It’s hard to keep your race pace. Unlike the road runners who know exactly what their mile pace targets are, it’s best to not think about it with the trail runs. Every mile is different than the last, and you rarely get in five strides at the same pace let alone a full mile. I found I got much faster (and enjoyed it much more) once I ditched the watch.
No cars! The scenery is gorgeous, but best of all, there are no cars! Now there is the occasional mountain biker and a few of them are super-agro (and at 20-30 mph, can feel like you’ve been hit by a car), but in general I find it to be a much safer environment for running.
Always, always, always carry a map. Now maybe I’m just the kind of person that can get lost in my own backyard, but I’ve gotten lost about 10% of the time. If you aren't the type to get lost, you may run into me, and I will worship the ground you walk on if you can help.
It’s cheap. Unlike my wallet-sucking triathlon hobby, you don’t need much more than a pair of shoes and a trail map. But if you like gear, there’s no shortage of great stuff.
More insights to come. I already have my first race coming up – a test 14k in the Purisma Redwoods put on by Redwood Trails (www.redwoodtrails.com) – so I’ve got to clock some miles!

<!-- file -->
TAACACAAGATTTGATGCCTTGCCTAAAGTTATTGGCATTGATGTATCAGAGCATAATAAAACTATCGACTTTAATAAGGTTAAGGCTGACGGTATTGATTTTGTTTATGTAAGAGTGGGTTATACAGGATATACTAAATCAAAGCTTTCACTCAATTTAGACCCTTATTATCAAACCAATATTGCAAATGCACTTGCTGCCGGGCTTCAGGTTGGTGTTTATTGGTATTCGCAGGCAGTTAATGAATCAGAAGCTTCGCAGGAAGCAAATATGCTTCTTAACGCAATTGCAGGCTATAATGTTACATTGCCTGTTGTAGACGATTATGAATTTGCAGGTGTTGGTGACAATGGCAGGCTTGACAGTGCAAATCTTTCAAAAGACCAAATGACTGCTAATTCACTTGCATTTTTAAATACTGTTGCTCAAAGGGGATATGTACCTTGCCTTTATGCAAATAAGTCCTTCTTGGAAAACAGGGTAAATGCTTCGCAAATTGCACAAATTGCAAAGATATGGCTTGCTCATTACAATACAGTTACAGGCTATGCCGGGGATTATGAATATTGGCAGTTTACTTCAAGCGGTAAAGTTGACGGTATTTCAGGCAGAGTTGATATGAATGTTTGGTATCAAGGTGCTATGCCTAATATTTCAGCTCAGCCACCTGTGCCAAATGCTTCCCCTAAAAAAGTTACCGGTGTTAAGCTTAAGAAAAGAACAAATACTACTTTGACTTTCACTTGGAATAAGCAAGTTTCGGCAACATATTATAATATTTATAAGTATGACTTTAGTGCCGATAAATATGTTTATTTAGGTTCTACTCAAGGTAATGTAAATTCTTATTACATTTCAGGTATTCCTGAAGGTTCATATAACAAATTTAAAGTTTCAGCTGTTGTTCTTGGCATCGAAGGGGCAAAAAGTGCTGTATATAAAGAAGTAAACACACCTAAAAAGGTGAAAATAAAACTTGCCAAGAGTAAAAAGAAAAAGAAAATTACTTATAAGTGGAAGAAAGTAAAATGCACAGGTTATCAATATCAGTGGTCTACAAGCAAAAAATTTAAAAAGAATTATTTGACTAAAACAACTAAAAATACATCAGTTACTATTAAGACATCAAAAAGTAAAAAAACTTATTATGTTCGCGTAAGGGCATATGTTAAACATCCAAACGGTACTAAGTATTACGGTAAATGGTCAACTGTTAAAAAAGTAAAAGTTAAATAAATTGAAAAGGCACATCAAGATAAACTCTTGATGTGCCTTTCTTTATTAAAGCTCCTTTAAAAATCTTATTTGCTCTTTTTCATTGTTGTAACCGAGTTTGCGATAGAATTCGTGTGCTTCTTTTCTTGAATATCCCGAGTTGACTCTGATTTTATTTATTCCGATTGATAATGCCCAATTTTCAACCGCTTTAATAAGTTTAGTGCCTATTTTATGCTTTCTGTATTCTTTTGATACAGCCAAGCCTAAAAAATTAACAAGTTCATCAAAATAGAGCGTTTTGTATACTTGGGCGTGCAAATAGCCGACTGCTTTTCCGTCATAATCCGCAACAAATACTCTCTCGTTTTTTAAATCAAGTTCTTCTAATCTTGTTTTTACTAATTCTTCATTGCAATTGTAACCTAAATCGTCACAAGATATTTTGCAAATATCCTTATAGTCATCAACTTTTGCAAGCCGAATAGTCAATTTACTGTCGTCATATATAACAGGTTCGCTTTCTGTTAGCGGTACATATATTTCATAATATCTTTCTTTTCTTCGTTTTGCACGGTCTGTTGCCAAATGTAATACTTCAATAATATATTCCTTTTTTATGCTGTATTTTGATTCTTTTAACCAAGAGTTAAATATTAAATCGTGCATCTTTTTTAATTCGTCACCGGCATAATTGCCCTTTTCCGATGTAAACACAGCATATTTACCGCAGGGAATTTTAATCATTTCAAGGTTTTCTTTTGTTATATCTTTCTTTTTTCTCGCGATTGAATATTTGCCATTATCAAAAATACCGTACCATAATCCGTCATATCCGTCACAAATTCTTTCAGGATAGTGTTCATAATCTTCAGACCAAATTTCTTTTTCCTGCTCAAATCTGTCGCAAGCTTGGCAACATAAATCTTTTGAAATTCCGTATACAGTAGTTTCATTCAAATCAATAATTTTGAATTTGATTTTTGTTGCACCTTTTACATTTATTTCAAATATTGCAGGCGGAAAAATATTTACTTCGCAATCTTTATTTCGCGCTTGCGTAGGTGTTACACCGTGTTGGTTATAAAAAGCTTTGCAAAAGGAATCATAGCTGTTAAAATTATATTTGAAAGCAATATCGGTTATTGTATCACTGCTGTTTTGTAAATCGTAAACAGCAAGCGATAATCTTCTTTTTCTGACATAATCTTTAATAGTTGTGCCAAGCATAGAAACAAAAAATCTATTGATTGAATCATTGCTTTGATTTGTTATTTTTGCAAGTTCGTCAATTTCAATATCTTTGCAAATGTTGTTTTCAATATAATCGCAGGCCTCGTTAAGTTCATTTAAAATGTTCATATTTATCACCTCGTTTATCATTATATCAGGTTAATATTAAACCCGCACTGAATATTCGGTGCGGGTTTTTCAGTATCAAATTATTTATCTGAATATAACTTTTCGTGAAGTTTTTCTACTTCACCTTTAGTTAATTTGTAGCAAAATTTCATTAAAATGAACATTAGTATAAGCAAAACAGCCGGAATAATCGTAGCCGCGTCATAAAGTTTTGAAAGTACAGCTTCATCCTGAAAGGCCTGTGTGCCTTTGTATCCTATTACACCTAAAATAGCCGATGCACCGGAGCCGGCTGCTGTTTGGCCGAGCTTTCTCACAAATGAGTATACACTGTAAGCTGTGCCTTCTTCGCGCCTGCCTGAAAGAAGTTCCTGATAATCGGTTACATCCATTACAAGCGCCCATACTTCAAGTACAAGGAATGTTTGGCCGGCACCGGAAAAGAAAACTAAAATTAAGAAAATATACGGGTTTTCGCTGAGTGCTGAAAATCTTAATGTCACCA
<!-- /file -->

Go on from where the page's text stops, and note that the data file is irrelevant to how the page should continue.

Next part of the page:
Monday, February 02, 2004
By the time February, 2004 had rolled around, I had already spent a small fortune on registration fees for a pair of triathlons (Pacific Crest 1/2 Ironman in Bend, OR, and The World's Toughest 1/2 Ironman in Auburn, CA) and a couple of marathons. My logic went like this:
"You must sign up for at least two races to keep yourself motivated throughout the season. Anyone can get through an Olympic distance triathlon, so be sure to sign up for something that REQUIRES sticking to your training schedule like a 1/2 Ironman. Not falling on your face will be enough motivation to get up every morning."
I know, I know. I need help. Christi, my wife, thinks I'm nuts. I need to get out of dream world and take a good hard look at that 35 year old body that will soon be cursing at me. But for some reason I think if I race enough I will actually look good in Lycra (particularly the one piece tri suits that Christi calls a "unitard"...doesn't seem so sexy now).
I've also been eyeing a new trail running series put on by Trail Runner Magazine (www.trailrunnermag.com) called the TRM Trophy Series. It's the first year (so who knows what will happen), and there isn't much for prizes, but they have a great schedule of races. Seems like a good use of frequent flyer miles, and a great chance to see more of the great parks and open space preserves all over the States. Their competition seems a little long - March 1st to September 30th, and do as many races as you can - but another good reason to slow down and enjoy the scenery.
The flowers are budding...time to get off the couch.